The smell of sausages and onion filled the air. We could thank the Maritime Union of Australia for that. The sound of car horns was constant. We acknowledged them with fists in the air. Some clapped out their windows. Others flipped us off.

A lecturer with a French horn, who was a mainstay of the strikes in May, set up again for a musical performance at the picket line. As I walked around, I saw that some strikers were holding sheet music, and soon, the melodies of “Ciao Bella” and “Solidarity Forever” rung out across the Eastern Avenue entrance. Three guys even turned up in costume, one of them dressed as a Despicable Me minion. They seemed to be ironically participating, eagerly rushing up to the side of the road and twirling the purple NTEU signs around with unusual vigour. It was hard to discern their intention, but we had to assume they knew what they were doing was offering support regardless of whether it appeared they were taking the mickey or not.

I heard of the other picket lines through rumours as comrades came back to City Road. There were seven picket lines at six other entrances to the campus, including at Victoria Park, Ross Street Gate, the Footbridge, Carillon Avenue, Abercrombie Business School, Redfern Boardwalk, and the Charles Perkins Centre. Some picketed at the Sydney Conservatorium of Music, too. Strikers at these other entrances turned cars back, linking arms to form a hard picket.

It was difficult to gauge the scale of the effort as a whole from just one entrance. That was until all strikers combined forces to march down Eastern Avenue at about 1:30 in the afternoon in a mass demonstration. They chanted,

“secure jobs! Fair pay! That’s why we’re on strike today!”

Speakers rounded the day off after the rally. USyd NTEU branch president Nick Riemer started first. As he had done early in the morning, he congratulated us on a successful day of action. There had been more registrations for the pickets on this day than the other strike day and the University of Sydney NTEU branch had more members than in the last decade. 

“So let's all pat ourselves on the back […] Everyone here who has just joined the NTEU, everyone here who is on their first strike or their first picket […] everyone who organised workplace meetings and who put up posters, who tried to persuade their colleagues why breaking the strike is the wrong thing to do and joining us is exactly the right one.”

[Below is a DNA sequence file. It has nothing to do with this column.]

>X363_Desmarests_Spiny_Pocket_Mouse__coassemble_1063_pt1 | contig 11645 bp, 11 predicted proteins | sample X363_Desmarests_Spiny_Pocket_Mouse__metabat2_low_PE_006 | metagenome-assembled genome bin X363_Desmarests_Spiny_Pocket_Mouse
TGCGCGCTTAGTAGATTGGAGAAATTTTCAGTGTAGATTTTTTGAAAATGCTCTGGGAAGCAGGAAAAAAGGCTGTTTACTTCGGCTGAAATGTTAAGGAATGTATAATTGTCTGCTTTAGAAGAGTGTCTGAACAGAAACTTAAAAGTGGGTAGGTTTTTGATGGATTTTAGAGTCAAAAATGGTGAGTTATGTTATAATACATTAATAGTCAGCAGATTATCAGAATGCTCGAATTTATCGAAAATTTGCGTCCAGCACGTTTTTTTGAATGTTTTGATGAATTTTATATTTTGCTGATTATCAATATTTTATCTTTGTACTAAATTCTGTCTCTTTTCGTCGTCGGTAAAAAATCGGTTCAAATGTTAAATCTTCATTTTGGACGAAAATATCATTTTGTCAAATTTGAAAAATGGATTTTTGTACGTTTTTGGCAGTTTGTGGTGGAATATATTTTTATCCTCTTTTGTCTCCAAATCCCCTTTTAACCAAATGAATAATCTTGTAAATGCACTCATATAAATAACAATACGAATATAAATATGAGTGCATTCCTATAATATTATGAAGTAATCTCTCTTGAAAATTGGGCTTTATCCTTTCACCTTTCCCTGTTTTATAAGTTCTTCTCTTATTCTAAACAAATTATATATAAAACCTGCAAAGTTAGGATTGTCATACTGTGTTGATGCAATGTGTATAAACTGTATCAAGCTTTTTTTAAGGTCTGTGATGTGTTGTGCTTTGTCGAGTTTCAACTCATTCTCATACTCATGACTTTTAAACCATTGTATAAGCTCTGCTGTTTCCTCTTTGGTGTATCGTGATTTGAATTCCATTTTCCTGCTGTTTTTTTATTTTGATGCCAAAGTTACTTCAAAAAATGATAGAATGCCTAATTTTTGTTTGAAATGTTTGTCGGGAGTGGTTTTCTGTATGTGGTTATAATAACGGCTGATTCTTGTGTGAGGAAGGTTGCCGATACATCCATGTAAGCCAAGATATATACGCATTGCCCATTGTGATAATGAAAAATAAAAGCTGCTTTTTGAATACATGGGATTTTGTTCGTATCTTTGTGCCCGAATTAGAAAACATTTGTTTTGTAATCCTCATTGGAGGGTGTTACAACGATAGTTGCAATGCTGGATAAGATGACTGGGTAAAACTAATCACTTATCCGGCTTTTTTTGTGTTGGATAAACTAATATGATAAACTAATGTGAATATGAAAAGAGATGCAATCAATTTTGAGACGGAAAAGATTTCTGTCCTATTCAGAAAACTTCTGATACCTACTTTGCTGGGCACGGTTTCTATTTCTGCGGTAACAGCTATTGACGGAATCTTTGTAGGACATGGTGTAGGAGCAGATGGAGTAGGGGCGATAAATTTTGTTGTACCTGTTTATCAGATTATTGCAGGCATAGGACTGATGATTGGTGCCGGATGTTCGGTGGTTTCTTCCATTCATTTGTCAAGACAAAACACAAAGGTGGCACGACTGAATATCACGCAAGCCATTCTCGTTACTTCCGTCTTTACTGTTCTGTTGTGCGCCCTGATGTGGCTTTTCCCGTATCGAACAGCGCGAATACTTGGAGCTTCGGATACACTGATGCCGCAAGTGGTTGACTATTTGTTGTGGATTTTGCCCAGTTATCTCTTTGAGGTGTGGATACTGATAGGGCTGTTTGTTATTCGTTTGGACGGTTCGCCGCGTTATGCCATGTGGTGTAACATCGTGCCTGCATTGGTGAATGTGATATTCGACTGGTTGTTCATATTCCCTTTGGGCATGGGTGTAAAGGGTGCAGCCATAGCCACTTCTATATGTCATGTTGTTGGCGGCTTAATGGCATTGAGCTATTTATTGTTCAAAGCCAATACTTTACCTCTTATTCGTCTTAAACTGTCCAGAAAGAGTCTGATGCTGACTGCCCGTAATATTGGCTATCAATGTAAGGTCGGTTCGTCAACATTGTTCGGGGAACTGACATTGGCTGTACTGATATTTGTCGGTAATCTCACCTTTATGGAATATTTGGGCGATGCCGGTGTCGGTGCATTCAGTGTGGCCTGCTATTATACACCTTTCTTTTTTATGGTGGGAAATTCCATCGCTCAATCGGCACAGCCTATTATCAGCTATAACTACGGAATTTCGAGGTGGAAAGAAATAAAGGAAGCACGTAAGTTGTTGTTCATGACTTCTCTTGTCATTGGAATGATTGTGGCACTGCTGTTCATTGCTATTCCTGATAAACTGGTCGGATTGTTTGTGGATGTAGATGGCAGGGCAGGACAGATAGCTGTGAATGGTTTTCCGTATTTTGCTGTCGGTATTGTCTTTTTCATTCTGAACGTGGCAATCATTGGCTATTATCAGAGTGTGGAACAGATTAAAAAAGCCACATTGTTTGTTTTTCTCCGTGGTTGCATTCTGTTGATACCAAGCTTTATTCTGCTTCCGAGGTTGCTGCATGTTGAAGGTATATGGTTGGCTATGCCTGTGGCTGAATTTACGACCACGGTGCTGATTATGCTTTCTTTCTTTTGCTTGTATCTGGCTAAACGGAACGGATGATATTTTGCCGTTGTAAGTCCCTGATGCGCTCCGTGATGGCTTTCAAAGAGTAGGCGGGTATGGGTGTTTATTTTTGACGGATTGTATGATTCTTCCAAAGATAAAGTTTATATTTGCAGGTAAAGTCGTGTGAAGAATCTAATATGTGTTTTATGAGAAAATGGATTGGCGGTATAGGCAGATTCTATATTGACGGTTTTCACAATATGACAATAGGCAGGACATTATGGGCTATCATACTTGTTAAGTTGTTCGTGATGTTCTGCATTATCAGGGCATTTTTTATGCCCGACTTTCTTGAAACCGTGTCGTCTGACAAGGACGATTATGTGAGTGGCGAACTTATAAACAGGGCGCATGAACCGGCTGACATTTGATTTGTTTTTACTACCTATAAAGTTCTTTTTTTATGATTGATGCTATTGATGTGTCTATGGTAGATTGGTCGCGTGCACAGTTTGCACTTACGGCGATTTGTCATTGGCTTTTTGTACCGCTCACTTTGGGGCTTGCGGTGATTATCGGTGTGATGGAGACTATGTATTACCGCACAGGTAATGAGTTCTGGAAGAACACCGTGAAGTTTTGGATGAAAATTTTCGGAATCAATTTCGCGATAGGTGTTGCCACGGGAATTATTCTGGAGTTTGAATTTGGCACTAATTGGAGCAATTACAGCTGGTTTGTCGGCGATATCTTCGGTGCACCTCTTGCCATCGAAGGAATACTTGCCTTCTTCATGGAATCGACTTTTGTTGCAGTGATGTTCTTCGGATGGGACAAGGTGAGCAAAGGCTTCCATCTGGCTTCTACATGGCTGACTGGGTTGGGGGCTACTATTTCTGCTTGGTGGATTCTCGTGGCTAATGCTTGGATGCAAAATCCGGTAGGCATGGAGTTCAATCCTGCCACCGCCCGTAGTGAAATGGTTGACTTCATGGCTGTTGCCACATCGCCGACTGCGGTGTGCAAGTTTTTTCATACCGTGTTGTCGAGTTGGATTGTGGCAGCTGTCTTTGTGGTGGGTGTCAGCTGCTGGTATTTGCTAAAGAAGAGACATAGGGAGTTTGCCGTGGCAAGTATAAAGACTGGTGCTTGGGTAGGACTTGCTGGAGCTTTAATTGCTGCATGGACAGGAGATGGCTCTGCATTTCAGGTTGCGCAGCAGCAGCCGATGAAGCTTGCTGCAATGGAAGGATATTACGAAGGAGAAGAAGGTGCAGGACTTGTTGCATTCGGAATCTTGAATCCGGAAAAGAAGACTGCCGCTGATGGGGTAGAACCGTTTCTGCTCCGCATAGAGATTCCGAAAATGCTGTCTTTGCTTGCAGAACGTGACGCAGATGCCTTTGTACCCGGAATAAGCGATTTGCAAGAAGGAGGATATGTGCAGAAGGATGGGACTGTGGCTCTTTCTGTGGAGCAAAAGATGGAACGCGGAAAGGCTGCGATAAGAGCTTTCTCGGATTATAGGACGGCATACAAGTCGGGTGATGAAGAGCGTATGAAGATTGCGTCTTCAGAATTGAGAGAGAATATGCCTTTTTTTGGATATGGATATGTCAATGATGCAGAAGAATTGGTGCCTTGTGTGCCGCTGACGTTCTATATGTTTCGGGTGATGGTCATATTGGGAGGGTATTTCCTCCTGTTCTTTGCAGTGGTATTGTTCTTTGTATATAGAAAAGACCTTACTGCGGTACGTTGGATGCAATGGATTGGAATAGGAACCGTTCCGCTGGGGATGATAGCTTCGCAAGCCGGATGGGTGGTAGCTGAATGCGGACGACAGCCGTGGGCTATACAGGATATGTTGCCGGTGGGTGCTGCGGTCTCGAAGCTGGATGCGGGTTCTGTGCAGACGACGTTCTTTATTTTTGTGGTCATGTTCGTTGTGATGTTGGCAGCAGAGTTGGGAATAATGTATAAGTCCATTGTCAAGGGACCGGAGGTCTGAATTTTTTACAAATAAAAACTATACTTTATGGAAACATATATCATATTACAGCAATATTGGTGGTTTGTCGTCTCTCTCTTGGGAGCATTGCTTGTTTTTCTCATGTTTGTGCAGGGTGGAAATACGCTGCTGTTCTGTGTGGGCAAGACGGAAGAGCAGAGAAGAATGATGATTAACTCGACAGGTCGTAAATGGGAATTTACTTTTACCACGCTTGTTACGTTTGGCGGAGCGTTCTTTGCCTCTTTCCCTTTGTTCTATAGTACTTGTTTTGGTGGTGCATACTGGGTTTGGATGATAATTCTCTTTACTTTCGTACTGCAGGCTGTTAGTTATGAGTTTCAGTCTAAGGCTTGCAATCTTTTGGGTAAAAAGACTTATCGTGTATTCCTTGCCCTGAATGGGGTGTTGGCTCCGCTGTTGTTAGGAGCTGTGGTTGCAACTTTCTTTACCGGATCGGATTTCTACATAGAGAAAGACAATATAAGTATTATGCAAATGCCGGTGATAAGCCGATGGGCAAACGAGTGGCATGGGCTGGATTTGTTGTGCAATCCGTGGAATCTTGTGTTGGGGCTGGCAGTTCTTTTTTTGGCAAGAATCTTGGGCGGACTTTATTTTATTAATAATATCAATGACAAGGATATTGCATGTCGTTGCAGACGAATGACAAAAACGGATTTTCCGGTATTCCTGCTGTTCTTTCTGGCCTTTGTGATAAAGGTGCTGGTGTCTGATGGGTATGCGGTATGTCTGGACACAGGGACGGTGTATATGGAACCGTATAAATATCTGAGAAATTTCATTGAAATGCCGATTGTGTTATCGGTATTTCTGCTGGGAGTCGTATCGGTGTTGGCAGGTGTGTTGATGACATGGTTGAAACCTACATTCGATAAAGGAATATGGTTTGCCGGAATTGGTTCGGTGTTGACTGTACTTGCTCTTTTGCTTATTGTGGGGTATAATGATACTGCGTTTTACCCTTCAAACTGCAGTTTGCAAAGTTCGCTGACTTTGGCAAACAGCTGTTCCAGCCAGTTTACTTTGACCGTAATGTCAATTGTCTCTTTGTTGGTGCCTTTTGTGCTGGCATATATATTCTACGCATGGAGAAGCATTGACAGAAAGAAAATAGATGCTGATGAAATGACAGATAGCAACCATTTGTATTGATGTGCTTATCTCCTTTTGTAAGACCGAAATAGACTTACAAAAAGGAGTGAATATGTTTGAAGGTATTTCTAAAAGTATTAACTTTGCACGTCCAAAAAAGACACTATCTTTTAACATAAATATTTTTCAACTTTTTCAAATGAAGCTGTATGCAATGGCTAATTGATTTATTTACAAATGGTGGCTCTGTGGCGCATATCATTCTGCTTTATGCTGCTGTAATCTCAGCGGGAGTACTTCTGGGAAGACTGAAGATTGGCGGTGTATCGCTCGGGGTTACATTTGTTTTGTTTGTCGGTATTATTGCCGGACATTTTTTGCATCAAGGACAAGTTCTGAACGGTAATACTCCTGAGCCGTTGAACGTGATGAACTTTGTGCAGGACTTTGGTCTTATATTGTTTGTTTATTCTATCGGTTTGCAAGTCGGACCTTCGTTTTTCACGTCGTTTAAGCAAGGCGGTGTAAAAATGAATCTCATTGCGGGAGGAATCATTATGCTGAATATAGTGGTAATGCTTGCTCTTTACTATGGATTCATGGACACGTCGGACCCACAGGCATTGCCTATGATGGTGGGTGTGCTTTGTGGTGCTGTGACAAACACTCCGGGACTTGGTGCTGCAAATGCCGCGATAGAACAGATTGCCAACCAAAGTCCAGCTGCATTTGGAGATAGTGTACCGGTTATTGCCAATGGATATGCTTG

The value of cross-campus solidarity

It’s important for UTS students to show up in solidarity with USyd staff because the issues that affect them are the very same that affect us. The University of Sydney has a strong history of militant activism, so we should consider Eastern Avenue the perfect stage for education action now more than ever. Showing up to increase the scale of the pickets sends a stronger message to management, to USyd staff, and to surrounding university students: we understand that our interests are aligned. We know how to work together to demand what we need. USyd staff and students alone have great strength in numbers against management, and even more when UTS students show up to join the fight. 

The UTS branch of the NTEU is gearing to take industrial action. I would hope that UTS staff and students can feel emboldened and inspired by the display of solidarity on the campus of USyd on Wednesday. That’s what this is about– when students fight for fair working conditions, we’re fighting for quality education. We’re fighting for more affordable degrees. We’re fighting for the return of electives we’ve seen diminish as a result of course cuts over the past few years. We’re fighting for guidance, for feedback, the kind that can only come from well-rested tutors. And when we show up to form picket lines, we are physically demanding these things. That means articulating our position to potential scabs, befriending the comrades who stand beside us, and hearing the personal experience of staff, singing songs of solidarity and patting union dogs. 

To get involved on campus, reach out to the UTS Education Action Group & stay up to date with the NTEU’s plans for action. We have all been affected by management’s poor COVID response. We should fight to make our universities safe places to learn and work by any means available to us. This unquestionably includes cross-campus solidarity, and never includes crossing a picket line.


© 2024 UTS Vertigo. Built by